Play: The Work of Childhood

For our children play is more than just about having fun. Mr. Rogers said it best, ““Play is often talked about as if it were a relief from serious learning. But for children, play is serious learning.” It’s no secret that play is beneficial for our child’s social and emotional development. It’s natural that our children will seek us out as their playmates  AND I know I”m not alone when I say it can be a challenge to find the time and enthusiasm to engage in play with our children. Many parents, myself included, have experienced guilt for not feeling excited about another game of pretend play. But not to fear, I’ve got some tips to share about how to simplify play and make it more…..bearable.

Make it Special

I know how challenging to feel enthusiastic about play time, with a constant to do list running in our head, the endless list of house chores, work responsibilities, the list goes on and on. We might experience feelings of guilt for not loving play or not having the time/energy to dedicate to play. Or, we may feel burdened by play because we put pressure on ourselves to make sure their play is educational or Pinterest worthy. Play can be much simpler and transformative with less work on your part. It’s called….Special Time.

Special Time is a parenting tool, developed by Patty Wipfler of Hand in Hand Parenting, that helps our children feel heard, felt, seen, and connected. It’s a simple yet powerful parenting tool that helps us engage with our children playfully that focuses on deepening our connection. The rules are simple

  1. We give our children our undivided attention, no phones, no distractions, no multitasking.
  2. We let our child pick the activity, by taking the lead they get to practice decision  making and problem solving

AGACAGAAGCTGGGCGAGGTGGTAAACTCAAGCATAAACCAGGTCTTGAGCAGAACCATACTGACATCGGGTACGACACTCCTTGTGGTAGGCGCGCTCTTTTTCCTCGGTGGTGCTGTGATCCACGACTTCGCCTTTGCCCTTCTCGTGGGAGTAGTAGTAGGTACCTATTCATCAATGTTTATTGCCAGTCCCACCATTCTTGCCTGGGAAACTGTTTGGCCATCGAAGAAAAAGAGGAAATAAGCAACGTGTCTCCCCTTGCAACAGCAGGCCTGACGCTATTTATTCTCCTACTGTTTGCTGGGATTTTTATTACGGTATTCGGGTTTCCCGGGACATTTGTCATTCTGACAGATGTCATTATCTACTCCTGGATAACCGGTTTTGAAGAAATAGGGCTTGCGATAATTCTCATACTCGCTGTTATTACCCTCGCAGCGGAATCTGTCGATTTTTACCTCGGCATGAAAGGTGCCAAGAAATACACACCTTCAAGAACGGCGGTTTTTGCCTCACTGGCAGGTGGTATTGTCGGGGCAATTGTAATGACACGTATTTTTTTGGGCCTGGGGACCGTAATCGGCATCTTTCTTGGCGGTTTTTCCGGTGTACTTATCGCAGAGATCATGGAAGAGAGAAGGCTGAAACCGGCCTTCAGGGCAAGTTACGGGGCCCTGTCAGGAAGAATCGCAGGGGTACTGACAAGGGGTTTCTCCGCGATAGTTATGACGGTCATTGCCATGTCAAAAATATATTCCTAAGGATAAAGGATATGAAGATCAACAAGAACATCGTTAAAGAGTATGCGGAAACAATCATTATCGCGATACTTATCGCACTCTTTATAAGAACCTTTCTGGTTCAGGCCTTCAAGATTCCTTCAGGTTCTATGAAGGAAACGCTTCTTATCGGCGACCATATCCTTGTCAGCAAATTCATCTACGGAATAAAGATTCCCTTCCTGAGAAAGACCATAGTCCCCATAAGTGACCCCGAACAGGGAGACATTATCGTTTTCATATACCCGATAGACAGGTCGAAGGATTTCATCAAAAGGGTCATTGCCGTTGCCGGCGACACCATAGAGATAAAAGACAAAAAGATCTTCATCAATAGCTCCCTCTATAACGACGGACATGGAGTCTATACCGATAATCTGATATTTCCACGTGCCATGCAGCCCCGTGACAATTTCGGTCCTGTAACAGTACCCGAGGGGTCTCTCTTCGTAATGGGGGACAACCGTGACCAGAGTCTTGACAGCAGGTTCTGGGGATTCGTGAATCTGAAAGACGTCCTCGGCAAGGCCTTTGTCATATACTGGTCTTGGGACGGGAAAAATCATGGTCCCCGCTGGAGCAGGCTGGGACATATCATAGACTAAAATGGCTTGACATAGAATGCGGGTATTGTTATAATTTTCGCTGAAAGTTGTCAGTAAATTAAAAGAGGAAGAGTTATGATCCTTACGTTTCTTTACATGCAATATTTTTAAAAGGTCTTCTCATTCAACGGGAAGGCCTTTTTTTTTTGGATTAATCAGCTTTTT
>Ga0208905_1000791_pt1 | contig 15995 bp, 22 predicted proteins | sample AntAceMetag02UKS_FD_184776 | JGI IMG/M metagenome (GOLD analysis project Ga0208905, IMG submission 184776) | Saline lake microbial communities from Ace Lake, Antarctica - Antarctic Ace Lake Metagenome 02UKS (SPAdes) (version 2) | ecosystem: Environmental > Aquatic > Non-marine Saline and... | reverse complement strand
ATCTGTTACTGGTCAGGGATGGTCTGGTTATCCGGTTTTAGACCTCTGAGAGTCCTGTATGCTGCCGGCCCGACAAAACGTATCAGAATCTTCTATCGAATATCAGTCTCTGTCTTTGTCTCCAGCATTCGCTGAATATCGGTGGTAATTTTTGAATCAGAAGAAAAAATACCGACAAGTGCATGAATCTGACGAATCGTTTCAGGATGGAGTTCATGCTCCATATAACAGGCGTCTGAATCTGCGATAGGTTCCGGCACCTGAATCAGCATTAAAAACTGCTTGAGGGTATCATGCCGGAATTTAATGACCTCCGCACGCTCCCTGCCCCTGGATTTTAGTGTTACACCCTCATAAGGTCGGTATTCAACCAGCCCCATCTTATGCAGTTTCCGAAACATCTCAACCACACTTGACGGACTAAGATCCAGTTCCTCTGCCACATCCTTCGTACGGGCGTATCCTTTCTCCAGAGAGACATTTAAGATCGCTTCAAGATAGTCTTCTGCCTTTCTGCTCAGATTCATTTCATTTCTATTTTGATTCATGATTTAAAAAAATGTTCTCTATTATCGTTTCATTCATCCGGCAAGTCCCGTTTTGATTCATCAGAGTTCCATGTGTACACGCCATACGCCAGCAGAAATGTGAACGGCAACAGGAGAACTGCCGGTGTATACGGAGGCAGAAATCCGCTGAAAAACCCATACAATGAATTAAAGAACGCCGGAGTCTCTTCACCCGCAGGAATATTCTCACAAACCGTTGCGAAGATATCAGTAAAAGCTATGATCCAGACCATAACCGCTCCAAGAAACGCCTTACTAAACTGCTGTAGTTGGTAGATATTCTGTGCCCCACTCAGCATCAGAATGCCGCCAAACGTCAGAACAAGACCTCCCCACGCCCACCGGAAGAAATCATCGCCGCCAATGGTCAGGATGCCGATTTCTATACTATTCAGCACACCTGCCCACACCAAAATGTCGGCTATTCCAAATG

3. We set set boundaries for safety and other logistical parameters (for example, we won’t be leaving the house for this special time). But otherwise, we resist the urge to correct or teach.
  4. We set a time frame so our child knows the beginning and end and so we know it won’t go on forever. Using a timer can be helpful (it’s best to start with shorter time frames 10 minutes, 20 minutes).
  5. We approach special time with enthusiasm! We engage with them fully, make eye contact, laugh, be silly, have fun, get down to their level and let them lead!

Give Yourself a Break

This parenting tool is an invitation to let our child take the lead. Children are constantly being given direction from adults at home and at school, of course there’s good reason to offer our children direction, however, it is rare for our children to have the opportunity to take the lead. Special time gives them that opportunity. And it gives you, the parent, a break from the pressure to make the play educational or teach a lesson. If they want to color outside the lines, it’s fair game during special time!

“Giving your child Special Time is an active form of listening, in which your child’s play becomes her vehicle for telling you about her life and perceptions.” – Patty Wipfler

Build Trust and Connection

When we practice Special Time regularly with our children we are building trust and deepening our relationship with our children. The confidence boost they get from choosing the activity and taking the lead is priceless! It can help build their confidence and their trust in us. Special Time can be especially helpful right before big events or transitions; before school or before bed time, before a doctor appointment or any event or activity that your child finds stressful or anxiety provoking. In our house we have found Special Time to be effective right before school. Before we eat breakfast I set my timer for 10 minutes and we have our time together. This has helped tremendously with my daughter’s school anxiety this year. I don’t LOVE playing barbies at 6am but I know how powerful those 10 minutes of play will be in helping her transition to school.

What is your relationship with play? Is this an area you feel you struggle as a parent? Remember, you don’t have to do motherhood alone! You can reach me HERE if you want to learn more about Special Time and other Parenting Tools .

Here’s what I love most about Special Time

  • It gives me insight into my child’s world, what she’s interested in
  • It helps me practice being present
  • It is structured, there is a beginning, middle and end
  • I feel like less of a failure in the “fun mom” department
  • It helps deepen our connection